We show that sum automata cannot be determinized approximately with respect to any distance function. However, restricting to nonnegative weights allows for approximate determinization with respect to some distance functions.
Discounted-sum automata allow for approximate determinization, as the influence of a word's suffix is decaying. However, the naive approach, of unfolding the automaton computations up to a sufficient level, is shown to be doubly exponential in the discount factor. We provide an alternative construction that is singly exponential in the discount factor, in the precision, and in the number of states. We prove matching lower bounds, showing exponential dependency on each of these three parameters.
Average and limit-average automata are shown to prohibit approximate determinization with respect to any distance function, and this is the case even for two weights, 0 and 1.

Udi Boker and Thomas A. Henzinger. Approximate Determinization of Quantitative Automata. In IARCS Annual Conference on Foundations of Software Technology and Theoretical Computer Science (FSTTCS 2012). Leibniz International Proceedings in Informatics (LIPIcs), Volume 18, pp. 362-373, Schloss Dagstuhl - Leibniz-Zentrum für Informatik (2012)

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@InProceedings{boker_et_al:LIPIcs.FSTTCS.2012.362, author = {Boker, Udi and Henzinger, Thomas A.}, title = {{Approximate Determinization of Quantitative Automata}}, booktitle = {IARCS Annual Conference on Foundations of Software Technology and Theoretical Computer Science (FSTTCS 2012)}, pages = {362--373}, series = {Leibniz International Proceedings in Informatics (LIPIcs)}, ISBN = {978-3-939897-47-7}, ISSN = {1868-8969}, year = {2012}, volume = {18}, editor = {D'Souza, Deepak and Radhakrishnan, Jaikumar and Telikepalli, Kavitha}, publisher = {Schloss Dagstuhl -- Leibniz-Zentrum f{\"u}r Informatik}, address = {Dagstuhl, Germany}, URL = {https://drops.dagstuhl.de/entities/document/10.4230/LIPIcs.FSTTCS.2012.362}, URN = {urn:nbn:de:0030-drops-38739}, doi = {10.4230/LIPIcs.FSTTCS.2012.362}, annote = {Keywords: Quantitative; Automata; Determinization; Approximation} }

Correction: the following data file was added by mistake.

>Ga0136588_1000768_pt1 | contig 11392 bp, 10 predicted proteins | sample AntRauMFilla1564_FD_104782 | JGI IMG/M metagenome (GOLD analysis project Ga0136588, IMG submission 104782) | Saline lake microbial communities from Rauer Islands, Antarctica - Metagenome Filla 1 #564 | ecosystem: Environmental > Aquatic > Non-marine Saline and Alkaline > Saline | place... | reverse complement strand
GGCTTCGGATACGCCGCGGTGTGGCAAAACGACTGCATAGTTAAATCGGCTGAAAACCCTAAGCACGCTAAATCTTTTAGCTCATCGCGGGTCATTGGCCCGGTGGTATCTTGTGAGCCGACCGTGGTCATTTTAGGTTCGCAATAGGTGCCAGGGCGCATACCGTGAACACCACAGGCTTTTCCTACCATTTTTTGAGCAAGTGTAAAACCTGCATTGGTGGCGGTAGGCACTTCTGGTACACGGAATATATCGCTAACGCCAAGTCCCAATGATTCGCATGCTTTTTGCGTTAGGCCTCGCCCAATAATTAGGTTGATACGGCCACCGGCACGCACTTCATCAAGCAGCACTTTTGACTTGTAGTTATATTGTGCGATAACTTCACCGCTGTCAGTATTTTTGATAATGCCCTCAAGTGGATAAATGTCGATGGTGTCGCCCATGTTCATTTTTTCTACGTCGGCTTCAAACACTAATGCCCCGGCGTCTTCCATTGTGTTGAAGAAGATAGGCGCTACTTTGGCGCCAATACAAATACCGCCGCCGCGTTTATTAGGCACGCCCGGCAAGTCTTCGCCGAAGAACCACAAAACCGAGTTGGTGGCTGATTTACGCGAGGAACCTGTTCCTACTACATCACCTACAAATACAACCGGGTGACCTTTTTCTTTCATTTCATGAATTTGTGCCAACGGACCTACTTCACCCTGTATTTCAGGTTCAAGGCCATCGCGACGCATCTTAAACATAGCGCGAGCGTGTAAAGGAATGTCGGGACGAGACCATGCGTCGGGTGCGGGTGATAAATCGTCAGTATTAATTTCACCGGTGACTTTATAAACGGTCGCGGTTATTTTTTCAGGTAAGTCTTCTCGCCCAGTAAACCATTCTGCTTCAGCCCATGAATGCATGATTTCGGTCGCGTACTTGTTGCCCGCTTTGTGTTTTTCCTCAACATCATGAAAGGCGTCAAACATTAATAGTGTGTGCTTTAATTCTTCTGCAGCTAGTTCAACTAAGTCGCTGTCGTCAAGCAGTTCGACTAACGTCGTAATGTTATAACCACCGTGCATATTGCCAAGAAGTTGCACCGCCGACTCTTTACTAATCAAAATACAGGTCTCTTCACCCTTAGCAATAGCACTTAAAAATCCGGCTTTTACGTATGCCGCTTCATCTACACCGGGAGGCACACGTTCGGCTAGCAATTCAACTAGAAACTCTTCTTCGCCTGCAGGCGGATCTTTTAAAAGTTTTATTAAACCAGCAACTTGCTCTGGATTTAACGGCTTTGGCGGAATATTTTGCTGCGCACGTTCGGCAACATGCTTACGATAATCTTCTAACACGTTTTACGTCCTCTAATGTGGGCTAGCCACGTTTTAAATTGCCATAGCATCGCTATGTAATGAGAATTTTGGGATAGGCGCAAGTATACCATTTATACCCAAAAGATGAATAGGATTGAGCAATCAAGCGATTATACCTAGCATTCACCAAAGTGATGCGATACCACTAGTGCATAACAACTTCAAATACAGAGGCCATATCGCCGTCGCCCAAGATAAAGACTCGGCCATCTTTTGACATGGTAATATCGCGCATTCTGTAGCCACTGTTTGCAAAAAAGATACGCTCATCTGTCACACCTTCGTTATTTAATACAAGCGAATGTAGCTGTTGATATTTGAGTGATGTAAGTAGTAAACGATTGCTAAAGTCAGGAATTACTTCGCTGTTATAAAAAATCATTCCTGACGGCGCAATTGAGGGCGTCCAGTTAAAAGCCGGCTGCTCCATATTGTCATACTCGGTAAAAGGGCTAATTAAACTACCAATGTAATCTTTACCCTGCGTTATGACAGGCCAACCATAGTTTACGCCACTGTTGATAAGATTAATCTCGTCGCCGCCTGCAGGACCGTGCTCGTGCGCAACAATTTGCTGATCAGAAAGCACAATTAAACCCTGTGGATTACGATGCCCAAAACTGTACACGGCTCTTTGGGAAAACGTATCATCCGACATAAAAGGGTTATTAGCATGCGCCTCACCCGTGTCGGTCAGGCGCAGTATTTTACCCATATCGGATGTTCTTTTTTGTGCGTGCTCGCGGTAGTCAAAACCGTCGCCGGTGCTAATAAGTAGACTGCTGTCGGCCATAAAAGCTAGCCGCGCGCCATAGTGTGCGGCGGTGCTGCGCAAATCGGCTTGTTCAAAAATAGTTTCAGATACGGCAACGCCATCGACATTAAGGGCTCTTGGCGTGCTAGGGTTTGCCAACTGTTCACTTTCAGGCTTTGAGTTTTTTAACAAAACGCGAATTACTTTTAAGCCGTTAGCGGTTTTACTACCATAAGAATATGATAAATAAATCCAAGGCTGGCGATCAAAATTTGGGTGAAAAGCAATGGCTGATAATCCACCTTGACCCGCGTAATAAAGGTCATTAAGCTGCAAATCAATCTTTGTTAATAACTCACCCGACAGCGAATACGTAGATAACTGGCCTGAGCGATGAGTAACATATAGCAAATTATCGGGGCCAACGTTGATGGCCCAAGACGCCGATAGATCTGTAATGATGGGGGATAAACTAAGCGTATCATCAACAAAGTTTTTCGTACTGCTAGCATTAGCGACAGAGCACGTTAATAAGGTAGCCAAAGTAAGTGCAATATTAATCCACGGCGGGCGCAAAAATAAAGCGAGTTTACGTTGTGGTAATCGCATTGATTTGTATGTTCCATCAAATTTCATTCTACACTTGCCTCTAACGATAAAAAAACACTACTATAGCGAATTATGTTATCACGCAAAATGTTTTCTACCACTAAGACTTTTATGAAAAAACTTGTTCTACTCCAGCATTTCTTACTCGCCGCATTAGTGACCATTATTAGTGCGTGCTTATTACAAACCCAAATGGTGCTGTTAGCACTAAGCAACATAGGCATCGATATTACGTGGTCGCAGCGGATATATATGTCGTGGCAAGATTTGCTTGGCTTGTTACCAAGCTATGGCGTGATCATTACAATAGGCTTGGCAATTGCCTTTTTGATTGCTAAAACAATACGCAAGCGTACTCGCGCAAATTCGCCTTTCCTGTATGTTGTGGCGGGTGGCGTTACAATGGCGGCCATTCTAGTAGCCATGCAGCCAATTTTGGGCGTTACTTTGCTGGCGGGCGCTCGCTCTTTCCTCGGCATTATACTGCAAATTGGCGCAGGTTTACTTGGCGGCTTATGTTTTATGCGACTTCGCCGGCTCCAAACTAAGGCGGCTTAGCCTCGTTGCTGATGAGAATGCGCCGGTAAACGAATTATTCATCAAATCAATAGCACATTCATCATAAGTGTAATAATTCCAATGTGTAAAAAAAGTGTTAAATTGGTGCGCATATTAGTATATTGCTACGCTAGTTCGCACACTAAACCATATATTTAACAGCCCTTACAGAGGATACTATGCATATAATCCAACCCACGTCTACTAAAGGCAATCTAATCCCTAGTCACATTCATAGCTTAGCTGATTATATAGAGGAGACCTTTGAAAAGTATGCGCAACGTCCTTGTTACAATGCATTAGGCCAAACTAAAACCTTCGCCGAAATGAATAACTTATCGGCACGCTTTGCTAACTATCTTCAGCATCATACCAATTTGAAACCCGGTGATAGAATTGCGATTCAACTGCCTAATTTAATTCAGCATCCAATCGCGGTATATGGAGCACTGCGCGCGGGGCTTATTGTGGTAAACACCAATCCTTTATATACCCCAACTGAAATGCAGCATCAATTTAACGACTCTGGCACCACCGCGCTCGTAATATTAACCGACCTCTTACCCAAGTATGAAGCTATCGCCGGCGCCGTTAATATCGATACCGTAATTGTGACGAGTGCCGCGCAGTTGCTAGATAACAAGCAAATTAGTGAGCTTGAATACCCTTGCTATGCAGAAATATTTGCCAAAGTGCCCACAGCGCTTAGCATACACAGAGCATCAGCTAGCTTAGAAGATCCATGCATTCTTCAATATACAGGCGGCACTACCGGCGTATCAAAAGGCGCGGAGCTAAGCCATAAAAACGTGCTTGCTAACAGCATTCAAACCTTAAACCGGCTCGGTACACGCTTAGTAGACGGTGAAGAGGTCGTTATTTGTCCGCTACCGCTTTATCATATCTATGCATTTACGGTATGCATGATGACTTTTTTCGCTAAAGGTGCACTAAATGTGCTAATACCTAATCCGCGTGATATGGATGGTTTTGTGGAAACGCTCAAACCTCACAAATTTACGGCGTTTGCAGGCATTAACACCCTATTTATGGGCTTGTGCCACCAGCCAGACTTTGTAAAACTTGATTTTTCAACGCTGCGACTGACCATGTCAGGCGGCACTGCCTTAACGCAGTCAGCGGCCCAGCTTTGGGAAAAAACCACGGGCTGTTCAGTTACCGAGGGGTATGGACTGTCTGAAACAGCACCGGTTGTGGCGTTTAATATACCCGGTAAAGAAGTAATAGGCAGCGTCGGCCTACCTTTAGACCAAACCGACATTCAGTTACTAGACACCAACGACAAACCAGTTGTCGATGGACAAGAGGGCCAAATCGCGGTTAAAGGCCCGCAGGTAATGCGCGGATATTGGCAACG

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**Published in:** LIPIcs, Volume 12, Computer Science Logic (CSL'11) - 25th International Workshop/20th Annual Conference of the EACSL (2011)

A discounted-sum automaton (NDA) is a nondeterministic finite automaton with edge weights, which values a run by the discounted sum of visited edge weights. More precisely, the weight in the i-th position of the run is divided by lambda^i, where the discount factor lambda is a fixed rational number greater than 1. Discounted summation is a common and useful measuring scheme, especially for infinite sequences, which reflects the assumption that earlier weights are more important than later weights. Determinizing automata is often essential, for example, in formal verification, where there are polynomial algorithms for comparing two deterministic NDAs, while the equivalence problem for NDAs is not known to be decidable.
Unfortunately, however, discounted-sum automata are, in general, not determinizable: it is currently known that for every rational discount factor 1 < lambda < 2, there is an NDA
with lambda (denoted lambda-NDA) that cannot be determinized.
We provide positive news, showing that every NDA with an integral factor is determinizable. We also complete the picture by proving that the integers characterize exactly the discount factors that guarantee determinizability: we show that for every non-integral rational factor lambda, there is a nondeterminizable lambda-NDA.
Finally, we prove that the class of NDAs with integral discount factors enjoys closure under the algebraic operations min, max, addition, and subtraction, which is not the case for general NDAs nor for deterministic NDAs. This shows that for integral discount factors, the class of NDAs forms an attractive specification formalism in quantitative formal verification. All our results hold equally for automata over finite words and for automata over infinite words.